Funders seeking to support rural grassroots organizations as part of a larger transformational movement strategy to build statewide power should consider the following:

1. Develop a deep understanding of place and community

  • Program officers should dedicate time to truly understand the communities supported through organizing grants
  • Grantmaking strategies should acknowledge that rural communities are not monolithic, just as all urban communities are not the same
  • Foundations should give deference to local organizers and organizations; they are the foremost experts of their communities and their own lived experience
  • Funders should recognize organizing models will differ across communities and cultures; for example, trauma healing work may be most impactful for organizers working in one community, but door-to-door canvassing and phone banking may be most effective in another community
  • Building grassroots power will take time and resources; there are no short cuts through top-down technocratic funding strategies
Co-conspire with NFG

NFG organizes philanthropy so that Black, Indigenous, and people of color communities and low-income communities thrive. We offer funders a political home: a place to connect, strategize, and take action.

2. Structure multi-year, general operating support grantmaking to build transformational power from the bottom up while removing funding barriers for rural, POC-led and newer organizations.

Grassroots Organizing
Increase funding for multi-year, general operating support grants to address the following gaps in community organizing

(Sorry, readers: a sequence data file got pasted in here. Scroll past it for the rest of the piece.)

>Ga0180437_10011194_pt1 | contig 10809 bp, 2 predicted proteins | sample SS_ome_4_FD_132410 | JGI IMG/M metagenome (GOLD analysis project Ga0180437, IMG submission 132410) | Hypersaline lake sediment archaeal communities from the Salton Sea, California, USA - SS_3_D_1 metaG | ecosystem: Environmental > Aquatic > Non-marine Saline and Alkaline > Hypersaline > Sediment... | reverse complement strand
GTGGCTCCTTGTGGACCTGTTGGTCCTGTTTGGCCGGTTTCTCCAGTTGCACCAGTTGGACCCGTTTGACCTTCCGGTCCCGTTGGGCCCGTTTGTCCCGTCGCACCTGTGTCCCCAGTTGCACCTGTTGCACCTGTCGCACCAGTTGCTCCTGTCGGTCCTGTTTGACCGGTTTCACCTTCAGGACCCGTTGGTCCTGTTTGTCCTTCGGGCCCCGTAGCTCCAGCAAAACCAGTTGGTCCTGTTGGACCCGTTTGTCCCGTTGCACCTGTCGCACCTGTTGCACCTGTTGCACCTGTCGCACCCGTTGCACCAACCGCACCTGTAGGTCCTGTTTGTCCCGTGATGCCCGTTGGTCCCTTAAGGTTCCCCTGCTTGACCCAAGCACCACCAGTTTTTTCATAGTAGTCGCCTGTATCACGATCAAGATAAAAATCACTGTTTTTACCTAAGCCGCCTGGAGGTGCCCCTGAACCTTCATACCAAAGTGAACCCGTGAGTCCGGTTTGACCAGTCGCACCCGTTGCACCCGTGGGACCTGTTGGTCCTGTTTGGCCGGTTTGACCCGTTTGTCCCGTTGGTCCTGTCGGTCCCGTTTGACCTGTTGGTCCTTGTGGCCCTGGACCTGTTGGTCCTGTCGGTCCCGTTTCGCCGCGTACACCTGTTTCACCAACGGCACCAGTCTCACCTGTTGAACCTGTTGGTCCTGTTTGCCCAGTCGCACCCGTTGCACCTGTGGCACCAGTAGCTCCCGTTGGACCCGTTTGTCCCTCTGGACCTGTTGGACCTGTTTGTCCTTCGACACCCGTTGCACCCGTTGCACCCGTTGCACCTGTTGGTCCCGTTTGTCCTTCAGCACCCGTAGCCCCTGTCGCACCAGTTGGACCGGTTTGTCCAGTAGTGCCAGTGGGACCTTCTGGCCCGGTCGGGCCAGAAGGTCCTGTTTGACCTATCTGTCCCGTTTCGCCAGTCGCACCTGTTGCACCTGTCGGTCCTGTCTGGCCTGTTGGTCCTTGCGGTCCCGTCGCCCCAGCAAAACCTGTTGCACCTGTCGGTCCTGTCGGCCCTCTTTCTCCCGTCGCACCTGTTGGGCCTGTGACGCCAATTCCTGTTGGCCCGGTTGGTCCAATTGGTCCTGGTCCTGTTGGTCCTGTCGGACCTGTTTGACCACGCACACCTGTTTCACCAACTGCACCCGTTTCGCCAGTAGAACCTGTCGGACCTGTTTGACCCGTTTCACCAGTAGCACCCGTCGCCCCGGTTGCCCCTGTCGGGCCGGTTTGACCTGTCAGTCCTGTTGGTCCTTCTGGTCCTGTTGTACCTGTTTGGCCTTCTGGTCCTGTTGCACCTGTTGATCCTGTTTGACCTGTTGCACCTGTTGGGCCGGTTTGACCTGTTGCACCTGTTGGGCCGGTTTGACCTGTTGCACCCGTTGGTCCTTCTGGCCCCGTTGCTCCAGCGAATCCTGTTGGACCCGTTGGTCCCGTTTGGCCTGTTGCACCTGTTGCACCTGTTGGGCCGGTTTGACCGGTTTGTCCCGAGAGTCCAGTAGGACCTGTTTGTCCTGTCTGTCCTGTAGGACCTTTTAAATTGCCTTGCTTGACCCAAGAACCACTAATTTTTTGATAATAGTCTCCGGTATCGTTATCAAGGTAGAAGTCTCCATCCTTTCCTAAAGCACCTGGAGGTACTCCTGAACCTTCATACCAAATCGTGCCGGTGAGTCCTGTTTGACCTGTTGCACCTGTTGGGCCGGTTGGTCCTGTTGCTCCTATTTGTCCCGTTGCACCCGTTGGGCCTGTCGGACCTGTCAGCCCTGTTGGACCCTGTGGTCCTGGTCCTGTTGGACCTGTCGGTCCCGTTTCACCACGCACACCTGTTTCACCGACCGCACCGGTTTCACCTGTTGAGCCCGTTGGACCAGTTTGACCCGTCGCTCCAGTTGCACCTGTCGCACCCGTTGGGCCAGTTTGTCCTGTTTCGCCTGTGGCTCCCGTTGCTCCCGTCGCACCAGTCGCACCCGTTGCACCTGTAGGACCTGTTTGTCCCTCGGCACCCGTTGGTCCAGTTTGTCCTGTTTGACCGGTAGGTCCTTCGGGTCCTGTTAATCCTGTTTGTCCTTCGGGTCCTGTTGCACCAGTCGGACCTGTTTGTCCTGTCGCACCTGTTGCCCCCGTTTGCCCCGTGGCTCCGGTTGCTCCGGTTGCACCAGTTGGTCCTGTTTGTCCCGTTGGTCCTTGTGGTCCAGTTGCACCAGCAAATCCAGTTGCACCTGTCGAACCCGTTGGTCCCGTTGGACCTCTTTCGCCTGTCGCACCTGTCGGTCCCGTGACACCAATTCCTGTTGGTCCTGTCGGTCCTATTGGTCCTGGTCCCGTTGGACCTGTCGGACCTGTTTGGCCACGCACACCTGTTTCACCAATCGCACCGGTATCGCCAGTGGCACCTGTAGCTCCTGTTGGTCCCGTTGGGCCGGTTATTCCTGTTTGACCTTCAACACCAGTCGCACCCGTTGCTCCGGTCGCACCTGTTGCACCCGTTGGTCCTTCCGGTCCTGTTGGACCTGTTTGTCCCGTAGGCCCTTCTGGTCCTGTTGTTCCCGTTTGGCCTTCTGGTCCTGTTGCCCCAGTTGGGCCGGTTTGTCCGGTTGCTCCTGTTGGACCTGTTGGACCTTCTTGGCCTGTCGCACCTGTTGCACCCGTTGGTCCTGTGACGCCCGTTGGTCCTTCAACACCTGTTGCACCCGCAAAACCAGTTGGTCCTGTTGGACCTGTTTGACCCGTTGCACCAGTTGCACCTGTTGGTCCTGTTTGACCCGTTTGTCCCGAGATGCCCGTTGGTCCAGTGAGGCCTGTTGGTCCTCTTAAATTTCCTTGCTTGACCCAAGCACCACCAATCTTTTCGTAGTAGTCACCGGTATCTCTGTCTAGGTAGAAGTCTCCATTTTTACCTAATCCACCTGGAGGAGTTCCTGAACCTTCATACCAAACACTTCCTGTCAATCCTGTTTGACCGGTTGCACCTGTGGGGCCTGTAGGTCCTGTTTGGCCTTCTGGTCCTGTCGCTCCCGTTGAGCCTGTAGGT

• Geographic Inequity — in general, rural communities have less access to grant resources than urban ones. Regionally, it seems that more resources are going toward Western New York, the Hudson Valley, New York City, and Long Island than to other areas of the state
  • Racial Inequity — POC-led organizations have less access to grant funding than white-led organizations
  • Legacy Inequity — legacy organizations, which are frequently white-led themselves, have greater access to funding than newer organizations seeking to build power in oppressed communities

Technical Assistance (TA) and Capacity Building
Increase awareness of and access to relevant technical assistance and capacity-building organizations

  • Geographic Inequity — in general, rural communities have less access to technical assistance and capacity-building organizations. Regionally, it appears access is best in Western New York, the Hudson Valley, New York City, and Long Island.

Statewide Tables
Support statewide tables that are committed to transformational movements rather than transactional models for change

  • Help connect rural organizers to statewide tables and other advocacy partners to build power from local communities all the way to the state capital
  • Support efforts to bridge urban and rural divides on statewide policy issues

3. Align grantmaking across a network of funders to build infrastructure for transformational movements.

Organizers in New York describe a transactional model for policy change and call for moving in the future to a model for transformational movements. Transformational movements could achieve a long-term rebalancing of power toward the communities most impacted by injustice. Rural organizers and grassroots groups say this dynamic is present in both philanthropy and statewide tables centered on non-grassroots policy and advocacy groups. 

Summary of chart: Characteristics of transactional funding: Current State and has Short-Term View, 1 to 3-year Funding, Top-Down Strategies, Campaign Centric, Top-Down/Technocratic Grantmaking, Getting Wins, “How do you want to fit into our model?”, “What do we get for our money?”. Characteristics of transformational funding: Desired Future State, Long-Term View, 5 to 10-year Funding, Bottom-Up Strategies, Grassroots/People Powered, Bottom-Up/Participatory Grantmaking, Shifting Power, “How may we help you achieve your goals?”, “What do you need us to do?”